My glorious and gustatorially-resplendent Citizens – I am pleased to report that I have just recently returned from Santa Fe, New Mexico, where my father has lived for nearly 20 years now! This was the first time I’ve visited him in NM in nearly 5 years, and it was a joyous and Revolutionary reunion indeed – I also had the opportunity to sample some of Santa Fe’s finest traditional eateries while in town!
It was on my last day before returning home, and I had the opportunity to meet an old and dear online friend for the first time – and it was Howard who introduced me to the joys of not just sopapillas, but also carne adovada and red chile sauce – have patience and I shall explain what all parts of these delicious bills-of-fare entail!
A sopapilla is a kind of fried pastry and a type of quick bread served in several regions with Spanish heritage in the Americas. The word sopapilla is the diminutive of sopaipa, a word that entered Spanish from the Mozarabic language of Al-Andalus. The original Mozarabic word Xopaipa was used to mean bread soaked in oil. The word is derived in turn from the Germanic word suppa, which meant bread soaked in liquid.
A sopapilla is traditionally made from leavened wheat dough (or a mixture of wheat flour and masa harina) to which some shortening such as butter is added. After being allowed to rise, the dough is rolled into a sheet that is then cut into circular, square or triangular shapes, 8–10 cm in size for the longest dimension (if intended for a dessert) or 15–20 cm (if intended to be stuffed for a main course). These pieces are then deep-fried in oil, sometimes after being allowed to rise further before frying: the frying causes them to puff up, ideally forming a hollow pocket in the center.
Fried cakes have been made by humans since the earliest pottery vessels were developed that could hold oil or fat, around 5000 to 3000 BCE. In ancient times, frying cakes was a primitive substitute for baking, requiring only fire and a simple vessel. Every culture has developed some form of the dish. Sopapilla is a version found in Latin American cuisine, Tex-Mex cuisine and the cuisine of the Southwestern United States.
Sopapillas in New Mexican cuisine are pillow-shaped fried pastry dough, distinct from Latin American variations. Similar to Native American frybread (perhaps dervied from the Hopi or Navajo Native American First Nations), they are typically served as a bread, and used to mop up sauces, scoop up tidbits, or are shredded into stews. It’s been called “the doughnut of the Southwest”, while other authors have said “this non-yeasted, simply flavored bread is definitely not a donut, but it’s not really a fritter either”.
In northern New Mexico, they are often filled with savory ingredients such as ground beef or chicken, covered with chile and cheese, and served with lettuce and tomato as an entree, but such “stuffed sopapillas” are a relatively new innovation and are still fairly unknown in the southern part of the state. They are sometimes eaten as a dessert, drizzled with honey or anise syrup, but are often eaten this same way during the meal itself as New Mexican cuisine tends to be very spicy and sweet syrups reduce the sensations of heat.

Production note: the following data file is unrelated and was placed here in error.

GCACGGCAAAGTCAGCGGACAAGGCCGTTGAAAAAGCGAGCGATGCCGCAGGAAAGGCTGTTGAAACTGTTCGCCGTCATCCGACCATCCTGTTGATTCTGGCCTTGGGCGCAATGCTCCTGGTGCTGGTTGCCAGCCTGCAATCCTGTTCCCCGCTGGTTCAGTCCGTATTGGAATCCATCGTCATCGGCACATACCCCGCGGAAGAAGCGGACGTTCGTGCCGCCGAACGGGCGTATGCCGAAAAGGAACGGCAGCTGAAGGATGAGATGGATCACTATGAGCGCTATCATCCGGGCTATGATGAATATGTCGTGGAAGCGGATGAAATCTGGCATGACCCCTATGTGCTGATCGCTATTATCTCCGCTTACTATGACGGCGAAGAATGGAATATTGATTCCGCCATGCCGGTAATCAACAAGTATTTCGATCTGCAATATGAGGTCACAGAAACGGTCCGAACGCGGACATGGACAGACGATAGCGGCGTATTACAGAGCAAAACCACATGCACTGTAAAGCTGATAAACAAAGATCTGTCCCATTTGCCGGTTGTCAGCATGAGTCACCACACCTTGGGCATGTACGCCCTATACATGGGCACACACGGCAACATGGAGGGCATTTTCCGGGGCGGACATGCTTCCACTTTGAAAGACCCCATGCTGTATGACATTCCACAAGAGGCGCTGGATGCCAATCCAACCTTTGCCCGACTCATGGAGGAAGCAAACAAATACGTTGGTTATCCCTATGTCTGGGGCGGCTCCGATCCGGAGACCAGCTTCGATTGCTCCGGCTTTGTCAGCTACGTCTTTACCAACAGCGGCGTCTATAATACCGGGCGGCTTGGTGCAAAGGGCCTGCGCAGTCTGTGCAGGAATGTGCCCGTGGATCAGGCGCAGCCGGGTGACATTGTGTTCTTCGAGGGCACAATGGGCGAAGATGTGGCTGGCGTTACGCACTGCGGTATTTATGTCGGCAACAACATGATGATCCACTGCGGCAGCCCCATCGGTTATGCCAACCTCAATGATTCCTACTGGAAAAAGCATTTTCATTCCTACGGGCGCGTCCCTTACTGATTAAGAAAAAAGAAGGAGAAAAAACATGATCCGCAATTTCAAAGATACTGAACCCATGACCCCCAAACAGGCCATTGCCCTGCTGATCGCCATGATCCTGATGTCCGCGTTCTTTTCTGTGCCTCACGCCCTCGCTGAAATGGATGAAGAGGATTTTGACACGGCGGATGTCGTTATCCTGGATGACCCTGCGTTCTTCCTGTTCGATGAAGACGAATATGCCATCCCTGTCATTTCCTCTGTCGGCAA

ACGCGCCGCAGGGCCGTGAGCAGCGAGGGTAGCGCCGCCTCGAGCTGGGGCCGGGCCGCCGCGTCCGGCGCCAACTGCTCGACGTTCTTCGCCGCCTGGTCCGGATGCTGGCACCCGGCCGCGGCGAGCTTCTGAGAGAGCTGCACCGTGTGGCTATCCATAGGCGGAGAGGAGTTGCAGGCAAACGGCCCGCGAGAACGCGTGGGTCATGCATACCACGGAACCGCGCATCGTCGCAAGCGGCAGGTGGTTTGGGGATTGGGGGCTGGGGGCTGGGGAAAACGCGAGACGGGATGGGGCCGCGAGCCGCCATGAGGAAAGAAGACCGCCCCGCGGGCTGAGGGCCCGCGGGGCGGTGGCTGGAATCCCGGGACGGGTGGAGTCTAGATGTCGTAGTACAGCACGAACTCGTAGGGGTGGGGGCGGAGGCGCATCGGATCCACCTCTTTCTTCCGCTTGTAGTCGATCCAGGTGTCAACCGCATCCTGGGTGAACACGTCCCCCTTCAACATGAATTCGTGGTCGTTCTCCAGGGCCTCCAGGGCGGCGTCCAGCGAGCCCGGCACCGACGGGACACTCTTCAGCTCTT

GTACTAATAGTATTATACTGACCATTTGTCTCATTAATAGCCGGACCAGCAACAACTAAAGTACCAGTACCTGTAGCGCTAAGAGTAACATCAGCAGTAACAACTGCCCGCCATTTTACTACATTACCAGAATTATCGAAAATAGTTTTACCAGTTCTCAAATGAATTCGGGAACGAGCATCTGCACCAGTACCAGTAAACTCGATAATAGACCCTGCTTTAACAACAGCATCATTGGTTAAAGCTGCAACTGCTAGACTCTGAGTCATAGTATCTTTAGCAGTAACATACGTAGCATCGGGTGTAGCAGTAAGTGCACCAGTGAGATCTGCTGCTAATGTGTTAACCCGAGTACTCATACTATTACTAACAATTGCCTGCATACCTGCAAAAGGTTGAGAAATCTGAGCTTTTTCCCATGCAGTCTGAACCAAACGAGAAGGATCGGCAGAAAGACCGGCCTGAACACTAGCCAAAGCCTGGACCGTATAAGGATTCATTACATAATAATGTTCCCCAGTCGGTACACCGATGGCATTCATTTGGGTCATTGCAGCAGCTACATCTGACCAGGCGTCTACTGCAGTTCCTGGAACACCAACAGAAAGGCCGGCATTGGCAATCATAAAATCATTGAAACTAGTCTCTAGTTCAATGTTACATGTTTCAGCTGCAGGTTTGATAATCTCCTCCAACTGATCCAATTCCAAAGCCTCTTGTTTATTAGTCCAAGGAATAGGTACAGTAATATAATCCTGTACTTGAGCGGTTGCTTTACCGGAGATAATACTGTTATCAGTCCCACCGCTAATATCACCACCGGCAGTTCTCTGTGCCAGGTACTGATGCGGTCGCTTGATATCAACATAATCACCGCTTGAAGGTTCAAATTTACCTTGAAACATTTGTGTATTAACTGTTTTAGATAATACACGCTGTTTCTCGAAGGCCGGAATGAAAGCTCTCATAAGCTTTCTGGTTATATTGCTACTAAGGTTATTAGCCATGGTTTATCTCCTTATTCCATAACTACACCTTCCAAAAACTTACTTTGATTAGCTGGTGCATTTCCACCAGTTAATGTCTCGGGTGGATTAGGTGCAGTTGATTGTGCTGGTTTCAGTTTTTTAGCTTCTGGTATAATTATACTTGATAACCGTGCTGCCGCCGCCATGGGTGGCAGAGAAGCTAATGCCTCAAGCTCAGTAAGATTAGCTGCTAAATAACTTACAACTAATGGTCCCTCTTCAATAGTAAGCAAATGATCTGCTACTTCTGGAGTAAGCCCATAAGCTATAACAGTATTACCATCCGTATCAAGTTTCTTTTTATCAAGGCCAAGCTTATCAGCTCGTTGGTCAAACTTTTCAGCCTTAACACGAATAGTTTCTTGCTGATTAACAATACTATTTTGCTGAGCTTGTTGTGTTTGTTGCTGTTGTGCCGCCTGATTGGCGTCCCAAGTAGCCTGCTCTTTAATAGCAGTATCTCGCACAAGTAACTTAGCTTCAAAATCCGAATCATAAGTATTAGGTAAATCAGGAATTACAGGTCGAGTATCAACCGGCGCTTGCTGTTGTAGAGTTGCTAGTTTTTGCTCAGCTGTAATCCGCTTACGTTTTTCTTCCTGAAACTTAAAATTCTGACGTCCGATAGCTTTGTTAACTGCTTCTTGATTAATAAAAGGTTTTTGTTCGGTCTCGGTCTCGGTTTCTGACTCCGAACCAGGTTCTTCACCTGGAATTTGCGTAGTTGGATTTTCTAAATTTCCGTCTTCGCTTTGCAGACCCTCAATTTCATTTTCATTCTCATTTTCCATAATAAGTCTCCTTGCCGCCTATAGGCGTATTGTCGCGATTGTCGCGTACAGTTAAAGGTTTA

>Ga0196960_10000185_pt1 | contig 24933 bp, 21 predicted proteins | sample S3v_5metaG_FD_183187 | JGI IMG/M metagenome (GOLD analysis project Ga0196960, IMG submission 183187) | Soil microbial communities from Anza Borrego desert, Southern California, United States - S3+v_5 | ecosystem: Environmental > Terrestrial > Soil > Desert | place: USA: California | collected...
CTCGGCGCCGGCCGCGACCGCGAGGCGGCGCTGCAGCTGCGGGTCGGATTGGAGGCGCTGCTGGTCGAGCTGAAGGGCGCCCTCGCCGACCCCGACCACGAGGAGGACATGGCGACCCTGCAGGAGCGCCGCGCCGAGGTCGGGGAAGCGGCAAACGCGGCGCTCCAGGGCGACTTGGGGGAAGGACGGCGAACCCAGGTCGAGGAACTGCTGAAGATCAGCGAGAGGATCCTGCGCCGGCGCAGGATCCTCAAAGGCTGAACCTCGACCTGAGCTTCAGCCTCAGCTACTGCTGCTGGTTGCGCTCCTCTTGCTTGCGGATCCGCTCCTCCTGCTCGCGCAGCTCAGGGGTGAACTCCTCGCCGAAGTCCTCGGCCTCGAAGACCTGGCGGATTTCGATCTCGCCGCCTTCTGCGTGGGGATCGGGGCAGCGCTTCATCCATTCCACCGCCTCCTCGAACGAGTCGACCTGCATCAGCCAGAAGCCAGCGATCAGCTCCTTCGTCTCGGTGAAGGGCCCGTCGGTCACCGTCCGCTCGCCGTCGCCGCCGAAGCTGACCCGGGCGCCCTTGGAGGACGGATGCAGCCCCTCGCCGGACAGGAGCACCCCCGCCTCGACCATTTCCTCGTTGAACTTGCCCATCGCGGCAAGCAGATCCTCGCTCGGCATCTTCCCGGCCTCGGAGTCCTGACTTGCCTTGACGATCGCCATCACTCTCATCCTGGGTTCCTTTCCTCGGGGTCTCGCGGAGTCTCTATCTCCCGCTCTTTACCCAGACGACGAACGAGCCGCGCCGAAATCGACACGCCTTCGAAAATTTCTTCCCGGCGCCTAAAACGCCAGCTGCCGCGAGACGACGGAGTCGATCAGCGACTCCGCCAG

Sopapillas are perhaps my new favorite snack – and they’re even better smothered in red chile sauce and stuffed with pork, as I have done in this recipe!
Adobada (Spanish for ‘marinated’), also spelled adovada, is a preparation for many dishes that are common in Mexican cuisine similar to tacos. Adobada is generally pork marinated in a “red” chile sauce with vinegar and oregano, but it can refer to different types of meat and to marinades closer to al pastor.
‘Carne adovada’ is a baked meat dish that is a specialty in New Mexican cuisine. In its simplest form, raw pork is cut into strips or cubes and placed in a large plastic bag with New Mexico red chili powder or minced red chili peppers (Hatch, Chimayo, or guajillo chili peppers), garlic, oregano, cumin, lime/lemon juice and/or vinegar, and salt, then mixed and refrigerated overnight. The dish is cooked by baking at low heat wrapped completely in foil or in a covered dish like a casserole dish to keep the meat moist.
The southern New Mexican version is usually pork cut into strips and chunks. Historically, before refrigeration, the pork was fermented in red chile in a crock using lactobacillus bacteria cultures. Fermented meat was a way of preservation and imparted a “sour” taste to the pork which explains why modern New Mexican adovada recipes call for a bit of white vinegar or lemon/lime juice.
The red chile is prepared “con pellejo” with bits of the chile skin using spices of fresh minced garlic, mortar and pestle ground oregano, comino (cumin), cilantro, and coriander seeds that may or may not be toasted. The dish is then baked until the meat is tender, moist and succulent on the inside while encrusted with a semidry and crisp red chile exterior that is almost blackened.